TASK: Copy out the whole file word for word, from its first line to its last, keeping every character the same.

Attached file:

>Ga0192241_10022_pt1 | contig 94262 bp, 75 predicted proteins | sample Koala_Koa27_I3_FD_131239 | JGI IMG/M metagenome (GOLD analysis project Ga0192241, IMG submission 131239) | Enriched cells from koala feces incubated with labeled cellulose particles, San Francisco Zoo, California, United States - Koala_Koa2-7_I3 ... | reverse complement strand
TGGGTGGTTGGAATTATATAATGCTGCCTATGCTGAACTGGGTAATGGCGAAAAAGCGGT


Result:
>Ga0192241_10022_pt1 | contig 94262 bp, 75 predicted proteins | sample Koala_Koa27_I3_FD_131239 | JGI IMG/M metagenome (GOLD analysis project Ga0192241, IMG submission 131239) | Enriched cells from koala feces incubated with labeled cellulose particles, San Francisco Zoo, California, United States - Koala_Koa2-7_I3 ... | reverse complement strand
TGGGTGGTTGGAATTATATAATGCTGCCTATGCTGAACTGGGTAATGGCGAAAAAGCGGT